We want to use these models to predict the height of new wheat stalks given some estimate of the sunshine they will experience. I'm going to ignore the parameter penalty you would pay for having many sites in a fixed-effects only model, and just consider the relative predictive power of the models.

The most relevant question here is whether these new data points you are trying to predict are from one of the sites you have measured; you say this is rare in the real world, but it does happen.

## A) New data are from a site you have measured

If so, models #2 and #3 will outperform #1. They both use more relevant information (mean site effect) to make predictions.

## B) New data are from an unmeasured site

I would still expect model #3 to outperform #1 and #2, for the following reasons.

(i) Model #3 vs #1:

Model #1 will produce estimates that are biased in favour of overrepresented sites. If you have similar numbers of points from each site and a reasonably representative sample of sites, you should get similar results from both.

(ii) Model #3 vs. #2:

Why would model #3 be better that model #2 in this case? Because random effects take advantage of shrinkage - the site effects will be 'shrunk' towards zero. In other words, you will tend to find less extreme values for site effects when it is specified as a random effect than when it is specified as a fixed effect. This is useful and improves your predictive ability when the population means can reasonably be thought of as being drawn from a normal distribution (see Stein's Paradox in Statistics). If the population means are not expected to follow a normal distribution, this might be a problem, but it's usually a very reasonable assumption and the method is robust to small deviations.

[Side note: by default, when fitting model #2, most software would use one of the sites as a reference and estimate coefficients for the other sites that represent their the deviation from the reference. So it may appear as though there is no way to calculate an overall 'population effect'. But you can calculate this by averaging across predictions for all of the individual sites, or more simply by changing the coding of the model so that coefficients are calculated for every site.]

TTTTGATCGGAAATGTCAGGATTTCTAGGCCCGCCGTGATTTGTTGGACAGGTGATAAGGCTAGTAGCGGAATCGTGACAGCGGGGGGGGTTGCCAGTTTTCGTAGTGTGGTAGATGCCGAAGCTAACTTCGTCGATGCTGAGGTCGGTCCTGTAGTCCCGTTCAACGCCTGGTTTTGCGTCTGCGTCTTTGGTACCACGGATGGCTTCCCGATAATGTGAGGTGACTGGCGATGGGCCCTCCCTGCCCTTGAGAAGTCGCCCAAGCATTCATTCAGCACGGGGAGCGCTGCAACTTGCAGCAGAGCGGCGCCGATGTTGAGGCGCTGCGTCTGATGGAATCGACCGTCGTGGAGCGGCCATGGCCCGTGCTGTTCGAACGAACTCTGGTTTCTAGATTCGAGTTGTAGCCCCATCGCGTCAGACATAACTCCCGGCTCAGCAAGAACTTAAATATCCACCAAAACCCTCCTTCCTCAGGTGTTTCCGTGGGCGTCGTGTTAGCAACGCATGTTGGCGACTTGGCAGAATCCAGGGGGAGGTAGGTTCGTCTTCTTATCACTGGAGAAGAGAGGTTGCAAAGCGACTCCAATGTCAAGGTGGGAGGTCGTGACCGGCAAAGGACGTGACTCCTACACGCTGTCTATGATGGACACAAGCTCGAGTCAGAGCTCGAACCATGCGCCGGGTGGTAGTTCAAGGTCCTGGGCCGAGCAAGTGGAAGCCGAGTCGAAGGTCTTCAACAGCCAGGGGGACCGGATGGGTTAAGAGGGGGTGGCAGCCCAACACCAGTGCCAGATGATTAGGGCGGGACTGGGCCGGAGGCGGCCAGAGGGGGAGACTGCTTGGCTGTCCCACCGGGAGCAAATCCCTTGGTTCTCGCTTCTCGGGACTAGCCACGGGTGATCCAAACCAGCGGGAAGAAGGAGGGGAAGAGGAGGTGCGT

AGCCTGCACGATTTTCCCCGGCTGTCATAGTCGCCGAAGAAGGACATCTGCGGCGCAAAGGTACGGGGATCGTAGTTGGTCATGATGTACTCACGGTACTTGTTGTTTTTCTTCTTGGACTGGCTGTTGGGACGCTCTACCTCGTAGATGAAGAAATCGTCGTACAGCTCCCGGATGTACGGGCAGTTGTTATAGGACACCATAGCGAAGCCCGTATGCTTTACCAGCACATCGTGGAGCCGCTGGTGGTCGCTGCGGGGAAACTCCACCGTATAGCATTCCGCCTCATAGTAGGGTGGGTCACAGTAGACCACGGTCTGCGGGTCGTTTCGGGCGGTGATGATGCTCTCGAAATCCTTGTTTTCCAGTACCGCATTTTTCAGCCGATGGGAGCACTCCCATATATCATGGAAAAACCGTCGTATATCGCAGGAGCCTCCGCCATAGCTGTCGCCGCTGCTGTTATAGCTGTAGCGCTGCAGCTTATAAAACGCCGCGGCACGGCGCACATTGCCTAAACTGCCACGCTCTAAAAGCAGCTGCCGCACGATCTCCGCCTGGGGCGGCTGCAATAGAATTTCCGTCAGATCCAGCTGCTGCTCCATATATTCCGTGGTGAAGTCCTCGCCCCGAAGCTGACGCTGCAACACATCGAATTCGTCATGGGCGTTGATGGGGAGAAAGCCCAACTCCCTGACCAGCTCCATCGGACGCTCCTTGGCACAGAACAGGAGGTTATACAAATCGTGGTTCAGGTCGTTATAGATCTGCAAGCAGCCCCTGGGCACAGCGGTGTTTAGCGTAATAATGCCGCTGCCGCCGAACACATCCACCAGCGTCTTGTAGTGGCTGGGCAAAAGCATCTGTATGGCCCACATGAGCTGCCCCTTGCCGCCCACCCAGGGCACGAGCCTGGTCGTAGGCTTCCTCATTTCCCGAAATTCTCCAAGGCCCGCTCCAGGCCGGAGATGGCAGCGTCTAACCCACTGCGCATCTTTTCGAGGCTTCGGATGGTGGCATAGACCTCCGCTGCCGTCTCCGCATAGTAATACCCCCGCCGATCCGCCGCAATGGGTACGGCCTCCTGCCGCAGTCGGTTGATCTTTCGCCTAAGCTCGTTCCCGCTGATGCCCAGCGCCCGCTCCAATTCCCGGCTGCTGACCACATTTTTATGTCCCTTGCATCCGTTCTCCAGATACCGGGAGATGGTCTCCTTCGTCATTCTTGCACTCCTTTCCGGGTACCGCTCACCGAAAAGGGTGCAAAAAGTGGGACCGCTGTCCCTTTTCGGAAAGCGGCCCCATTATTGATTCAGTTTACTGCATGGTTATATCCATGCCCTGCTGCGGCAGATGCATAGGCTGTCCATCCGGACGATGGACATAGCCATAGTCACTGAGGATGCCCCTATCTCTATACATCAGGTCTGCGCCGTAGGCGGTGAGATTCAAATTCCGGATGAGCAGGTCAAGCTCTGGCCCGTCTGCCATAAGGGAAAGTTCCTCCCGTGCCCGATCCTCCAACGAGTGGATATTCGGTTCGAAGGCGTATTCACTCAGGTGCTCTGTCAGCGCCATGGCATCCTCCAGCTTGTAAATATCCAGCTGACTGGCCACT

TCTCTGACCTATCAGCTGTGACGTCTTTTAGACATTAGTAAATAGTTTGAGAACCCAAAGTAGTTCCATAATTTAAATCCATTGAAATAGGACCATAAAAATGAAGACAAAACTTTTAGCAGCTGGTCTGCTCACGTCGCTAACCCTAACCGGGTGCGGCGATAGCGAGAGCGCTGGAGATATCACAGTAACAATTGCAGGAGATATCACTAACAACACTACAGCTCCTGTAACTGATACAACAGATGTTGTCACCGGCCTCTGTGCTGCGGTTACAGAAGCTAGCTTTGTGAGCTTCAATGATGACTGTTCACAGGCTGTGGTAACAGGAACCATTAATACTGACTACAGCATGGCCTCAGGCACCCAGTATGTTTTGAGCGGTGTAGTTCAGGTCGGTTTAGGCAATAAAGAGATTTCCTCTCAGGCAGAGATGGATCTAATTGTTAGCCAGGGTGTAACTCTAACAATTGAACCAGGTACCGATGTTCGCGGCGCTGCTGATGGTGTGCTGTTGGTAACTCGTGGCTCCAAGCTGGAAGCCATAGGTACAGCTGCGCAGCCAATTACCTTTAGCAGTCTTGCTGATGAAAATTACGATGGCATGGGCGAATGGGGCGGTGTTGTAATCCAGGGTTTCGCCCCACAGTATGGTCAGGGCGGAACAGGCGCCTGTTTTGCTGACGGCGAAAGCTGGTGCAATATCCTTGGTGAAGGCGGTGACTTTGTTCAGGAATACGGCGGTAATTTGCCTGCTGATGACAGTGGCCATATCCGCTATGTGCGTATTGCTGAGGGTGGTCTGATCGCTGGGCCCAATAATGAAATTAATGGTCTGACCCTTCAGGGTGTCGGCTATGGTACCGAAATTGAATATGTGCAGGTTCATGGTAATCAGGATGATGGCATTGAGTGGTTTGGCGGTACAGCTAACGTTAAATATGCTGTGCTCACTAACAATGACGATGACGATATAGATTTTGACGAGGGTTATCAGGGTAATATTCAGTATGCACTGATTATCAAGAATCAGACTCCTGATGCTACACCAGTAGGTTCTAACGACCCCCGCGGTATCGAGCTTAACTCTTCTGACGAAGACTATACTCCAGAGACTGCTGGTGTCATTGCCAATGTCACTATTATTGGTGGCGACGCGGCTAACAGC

• Thanks for the answer. I am rather convinced. Unfortunately I do not remember now the exact case that motivated my question, but I think that poor performance of a mixed model in my case could have been due to quite irregular distributions of predictors I used in the model. I will soon accept the answer, but since the question attracted a bit of attention I will give a few more days so someone maybe can deliver a more strict explantion (perhaps with some examples). – sztal Jul 10 '17 at 10:07
• Well put. It should be noted that heirarchically predicting the site-specific effects that give rise to the random effects, to predict whatever random intercept or random slope was empirically estimated from the model should be equivalent to just having a bunch of individual level and site specific fixed effects in the model. – AdamO Jul 22 '19 at 14:26

Following up on mkt's excellent response: From my own personal experience developing predictive models in the health insurance field, incorporating random effects into predictive models (including machine learning models) has a number of advantages.

I'm often asked to build models predicting future claims outcomes for (e.g., future health expenses, length of stay, etc.) based on an individual's historical claims data. Frequently there are multiple claims per individual with correlated outcomes. Ignoring the fact that many claims are shared by the same patient would be throwing out valuable information in a predictive model.

One solution would be to create fixed effect indicator variables for each member in the dataset and use a penalized regression to shrink each of the member-level fixed effects separately. However, if there are thousands or millions of members in your data, a more efficient solution from both computational and predictive standpoints may be to represent the multiple member-level fixed effects as a single random effect term with a normal distribution.